Bromley

Another in the occasional series on “Far-Flung Lost London” …

Bromley was first recorded in an Anglo-Saxon charter of 862 as Bromleag, from the Old English brom, meaning broom, and leah, meaning a woodland clearing.  From the ninth to the nineteenth centuries, the manor was owned by the Bishops of Rochester, who in the eleventh century built a manor house here, known as Bromley Palace  (demolished in 1775).  Bromley  received its first charter for a weekly market in 1205, and its second in 1447, and remains an important market town to this day.  The town was incorporated into the London Borough of Bromley in 1965.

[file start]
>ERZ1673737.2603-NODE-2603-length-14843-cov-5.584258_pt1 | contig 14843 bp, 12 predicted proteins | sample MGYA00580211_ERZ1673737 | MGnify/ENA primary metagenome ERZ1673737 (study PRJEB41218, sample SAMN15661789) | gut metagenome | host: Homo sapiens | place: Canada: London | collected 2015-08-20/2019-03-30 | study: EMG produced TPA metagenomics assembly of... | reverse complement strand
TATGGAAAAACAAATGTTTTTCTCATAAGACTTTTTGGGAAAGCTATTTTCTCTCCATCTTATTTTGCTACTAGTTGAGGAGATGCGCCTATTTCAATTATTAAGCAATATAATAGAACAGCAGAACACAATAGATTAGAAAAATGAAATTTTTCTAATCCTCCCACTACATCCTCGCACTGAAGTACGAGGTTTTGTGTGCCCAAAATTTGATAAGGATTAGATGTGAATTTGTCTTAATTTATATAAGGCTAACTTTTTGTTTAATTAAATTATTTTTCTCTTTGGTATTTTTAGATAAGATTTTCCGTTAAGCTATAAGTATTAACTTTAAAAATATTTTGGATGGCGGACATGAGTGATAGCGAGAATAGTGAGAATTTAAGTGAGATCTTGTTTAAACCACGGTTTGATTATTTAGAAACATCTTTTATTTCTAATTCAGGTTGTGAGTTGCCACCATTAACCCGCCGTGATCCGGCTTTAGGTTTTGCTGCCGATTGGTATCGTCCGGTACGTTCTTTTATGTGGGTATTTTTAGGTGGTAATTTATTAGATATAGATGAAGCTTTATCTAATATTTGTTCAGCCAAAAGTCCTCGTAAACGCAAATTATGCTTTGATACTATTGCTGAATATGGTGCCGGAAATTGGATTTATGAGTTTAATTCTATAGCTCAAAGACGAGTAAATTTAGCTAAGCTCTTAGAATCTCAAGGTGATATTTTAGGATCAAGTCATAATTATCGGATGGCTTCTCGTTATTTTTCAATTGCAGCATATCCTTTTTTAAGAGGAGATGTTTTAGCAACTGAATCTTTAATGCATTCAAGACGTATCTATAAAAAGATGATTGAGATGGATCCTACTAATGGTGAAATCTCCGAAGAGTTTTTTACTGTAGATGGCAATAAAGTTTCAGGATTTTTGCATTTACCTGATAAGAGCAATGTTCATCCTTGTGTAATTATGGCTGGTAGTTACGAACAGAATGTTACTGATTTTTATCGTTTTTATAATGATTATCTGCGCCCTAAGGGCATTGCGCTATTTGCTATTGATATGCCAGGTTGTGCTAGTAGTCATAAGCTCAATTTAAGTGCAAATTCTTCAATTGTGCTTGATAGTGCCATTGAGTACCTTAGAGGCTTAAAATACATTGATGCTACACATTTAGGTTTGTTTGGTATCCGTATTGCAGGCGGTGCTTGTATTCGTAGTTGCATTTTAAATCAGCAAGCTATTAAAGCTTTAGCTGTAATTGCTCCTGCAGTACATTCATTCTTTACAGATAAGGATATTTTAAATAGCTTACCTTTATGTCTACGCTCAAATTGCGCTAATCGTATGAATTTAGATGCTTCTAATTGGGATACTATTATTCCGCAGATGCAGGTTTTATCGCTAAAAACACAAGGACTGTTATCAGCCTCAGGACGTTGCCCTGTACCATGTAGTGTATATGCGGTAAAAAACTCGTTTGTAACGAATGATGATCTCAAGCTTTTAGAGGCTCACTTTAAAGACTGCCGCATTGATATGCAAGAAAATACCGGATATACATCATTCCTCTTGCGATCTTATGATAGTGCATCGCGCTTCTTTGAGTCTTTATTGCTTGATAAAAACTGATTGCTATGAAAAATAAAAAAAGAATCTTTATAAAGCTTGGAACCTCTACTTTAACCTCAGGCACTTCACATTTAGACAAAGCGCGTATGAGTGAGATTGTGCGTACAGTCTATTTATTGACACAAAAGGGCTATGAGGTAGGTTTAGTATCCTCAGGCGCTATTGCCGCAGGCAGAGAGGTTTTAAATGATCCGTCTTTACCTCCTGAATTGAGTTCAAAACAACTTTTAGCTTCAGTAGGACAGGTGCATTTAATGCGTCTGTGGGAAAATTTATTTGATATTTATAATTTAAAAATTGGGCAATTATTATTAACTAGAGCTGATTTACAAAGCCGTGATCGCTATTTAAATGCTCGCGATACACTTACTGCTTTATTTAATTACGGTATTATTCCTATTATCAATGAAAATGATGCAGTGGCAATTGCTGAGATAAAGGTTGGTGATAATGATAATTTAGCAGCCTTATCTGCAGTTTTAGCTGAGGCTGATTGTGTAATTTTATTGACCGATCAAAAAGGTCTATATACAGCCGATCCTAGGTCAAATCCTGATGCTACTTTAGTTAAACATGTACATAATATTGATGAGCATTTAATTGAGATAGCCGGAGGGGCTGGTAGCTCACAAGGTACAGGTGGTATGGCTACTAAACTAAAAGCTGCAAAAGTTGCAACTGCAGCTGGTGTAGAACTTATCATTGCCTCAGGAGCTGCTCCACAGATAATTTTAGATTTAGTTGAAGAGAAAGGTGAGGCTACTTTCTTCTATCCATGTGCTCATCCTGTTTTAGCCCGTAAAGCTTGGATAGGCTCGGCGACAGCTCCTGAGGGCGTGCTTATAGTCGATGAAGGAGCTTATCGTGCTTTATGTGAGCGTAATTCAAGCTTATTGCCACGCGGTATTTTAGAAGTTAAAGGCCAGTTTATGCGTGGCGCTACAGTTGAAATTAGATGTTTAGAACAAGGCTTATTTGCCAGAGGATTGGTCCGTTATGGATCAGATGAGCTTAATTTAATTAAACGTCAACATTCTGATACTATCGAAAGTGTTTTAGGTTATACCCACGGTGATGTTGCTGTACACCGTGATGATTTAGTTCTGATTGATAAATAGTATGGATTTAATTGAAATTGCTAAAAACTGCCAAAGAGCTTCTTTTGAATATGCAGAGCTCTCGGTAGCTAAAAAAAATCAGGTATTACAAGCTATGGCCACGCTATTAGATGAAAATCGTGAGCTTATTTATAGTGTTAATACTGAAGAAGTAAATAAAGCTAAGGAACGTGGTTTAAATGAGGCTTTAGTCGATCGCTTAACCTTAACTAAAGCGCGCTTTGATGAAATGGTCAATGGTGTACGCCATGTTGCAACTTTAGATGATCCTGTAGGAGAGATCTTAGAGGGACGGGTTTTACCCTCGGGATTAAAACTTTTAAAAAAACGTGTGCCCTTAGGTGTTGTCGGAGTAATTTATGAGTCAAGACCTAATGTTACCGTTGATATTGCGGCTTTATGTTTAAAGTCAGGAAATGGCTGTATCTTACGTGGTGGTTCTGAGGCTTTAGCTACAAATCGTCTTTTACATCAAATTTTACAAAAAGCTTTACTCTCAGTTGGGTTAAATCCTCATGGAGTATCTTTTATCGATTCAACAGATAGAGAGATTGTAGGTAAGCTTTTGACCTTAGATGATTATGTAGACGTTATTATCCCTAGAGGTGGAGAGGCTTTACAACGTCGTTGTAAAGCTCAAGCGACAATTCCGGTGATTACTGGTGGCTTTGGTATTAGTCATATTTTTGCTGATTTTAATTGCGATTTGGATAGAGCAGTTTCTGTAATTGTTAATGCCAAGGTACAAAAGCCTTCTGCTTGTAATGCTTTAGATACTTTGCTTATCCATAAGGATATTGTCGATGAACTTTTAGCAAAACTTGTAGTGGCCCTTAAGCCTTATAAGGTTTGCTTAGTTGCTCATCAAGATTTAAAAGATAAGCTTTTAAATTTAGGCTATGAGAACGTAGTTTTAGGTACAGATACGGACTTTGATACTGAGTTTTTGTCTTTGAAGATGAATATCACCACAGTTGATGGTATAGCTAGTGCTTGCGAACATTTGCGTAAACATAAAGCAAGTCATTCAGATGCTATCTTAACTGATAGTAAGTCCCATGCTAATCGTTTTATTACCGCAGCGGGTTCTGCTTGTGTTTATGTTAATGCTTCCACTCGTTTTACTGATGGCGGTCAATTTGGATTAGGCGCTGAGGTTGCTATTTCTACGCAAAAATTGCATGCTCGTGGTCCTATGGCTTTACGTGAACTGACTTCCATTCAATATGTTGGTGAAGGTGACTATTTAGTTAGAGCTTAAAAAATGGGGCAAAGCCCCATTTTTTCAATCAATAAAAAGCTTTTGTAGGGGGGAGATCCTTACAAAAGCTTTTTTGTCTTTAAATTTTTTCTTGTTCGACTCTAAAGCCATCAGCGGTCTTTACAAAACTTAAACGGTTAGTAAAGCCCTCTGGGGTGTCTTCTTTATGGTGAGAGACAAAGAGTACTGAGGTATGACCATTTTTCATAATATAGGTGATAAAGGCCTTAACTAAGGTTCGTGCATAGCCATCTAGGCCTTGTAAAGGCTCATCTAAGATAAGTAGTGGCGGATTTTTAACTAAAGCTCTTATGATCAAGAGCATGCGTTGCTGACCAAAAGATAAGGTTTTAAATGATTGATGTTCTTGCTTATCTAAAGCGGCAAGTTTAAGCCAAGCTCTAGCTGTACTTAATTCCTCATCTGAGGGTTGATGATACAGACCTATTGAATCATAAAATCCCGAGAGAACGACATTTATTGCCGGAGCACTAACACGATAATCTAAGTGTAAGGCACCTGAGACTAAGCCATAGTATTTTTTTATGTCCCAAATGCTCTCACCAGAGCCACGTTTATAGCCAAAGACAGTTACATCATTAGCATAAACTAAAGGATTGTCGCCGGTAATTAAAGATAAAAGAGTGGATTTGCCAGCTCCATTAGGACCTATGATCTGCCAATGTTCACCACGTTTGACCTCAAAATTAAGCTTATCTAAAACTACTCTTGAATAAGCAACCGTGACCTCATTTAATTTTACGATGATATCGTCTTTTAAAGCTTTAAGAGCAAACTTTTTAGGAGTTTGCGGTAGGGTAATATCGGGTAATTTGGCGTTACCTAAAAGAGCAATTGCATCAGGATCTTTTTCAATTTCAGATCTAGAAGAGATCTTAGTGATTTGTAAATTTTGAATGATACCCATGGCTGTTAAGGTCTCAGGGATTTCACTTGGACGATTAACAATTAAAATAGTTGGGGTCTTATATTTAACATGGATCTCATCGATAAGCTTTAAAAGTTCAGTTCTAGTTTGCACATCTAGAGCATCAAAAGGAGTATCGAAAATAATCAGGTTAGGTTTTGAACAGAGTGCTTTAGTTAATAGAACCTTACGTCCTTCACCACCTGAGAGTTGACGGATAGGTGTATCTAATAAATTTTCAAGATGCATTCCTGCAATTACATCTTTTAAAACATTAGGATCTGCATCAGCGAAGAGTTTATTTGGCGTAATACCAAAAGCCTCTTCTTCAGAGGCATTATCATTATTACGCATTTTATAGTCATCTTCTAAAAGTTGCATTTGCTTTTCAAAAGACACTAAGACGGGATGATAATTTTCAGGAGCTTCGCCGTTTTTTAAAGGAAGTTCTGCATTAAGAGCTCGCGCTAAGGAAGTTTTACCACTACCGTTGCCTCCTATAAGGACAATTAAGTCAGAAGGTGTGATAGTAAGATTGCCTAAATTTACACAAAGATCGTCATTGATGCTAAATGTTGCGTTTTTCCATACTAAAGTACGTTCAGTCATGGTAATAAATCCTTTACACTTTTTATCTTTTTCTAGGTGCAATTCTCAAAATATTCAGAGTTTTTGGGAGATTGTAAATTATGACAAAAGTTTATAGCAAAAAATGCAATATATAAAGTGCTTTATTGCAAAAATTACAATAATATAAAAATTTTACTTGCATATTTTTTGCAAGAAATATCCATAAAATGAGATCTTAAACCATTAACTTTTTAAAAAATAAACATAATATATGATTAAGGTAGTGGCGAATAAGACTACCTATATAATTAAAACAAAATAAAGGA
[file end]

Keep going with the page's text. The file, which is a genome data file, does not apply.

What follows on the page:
Church of St Peter and St Paul (Bromley Parish Church)

general-view-of-exterior

medieval-memorials

post-medieval-memorial-to-jane-bodenham-d-1625

The church of St Peter and St Paul was originally built at least as long ago as 1226, and subsequently rebuilt in 1327, again in 1824-30, and yet again in 1957 (after having sustained bomb damage during the “Bromley Blitz” in 1941).

Essentially only the tower still survives of the Medieval  church, although there are also some salvaged Medieval to post-Medieval memorials in the interior of the present one.

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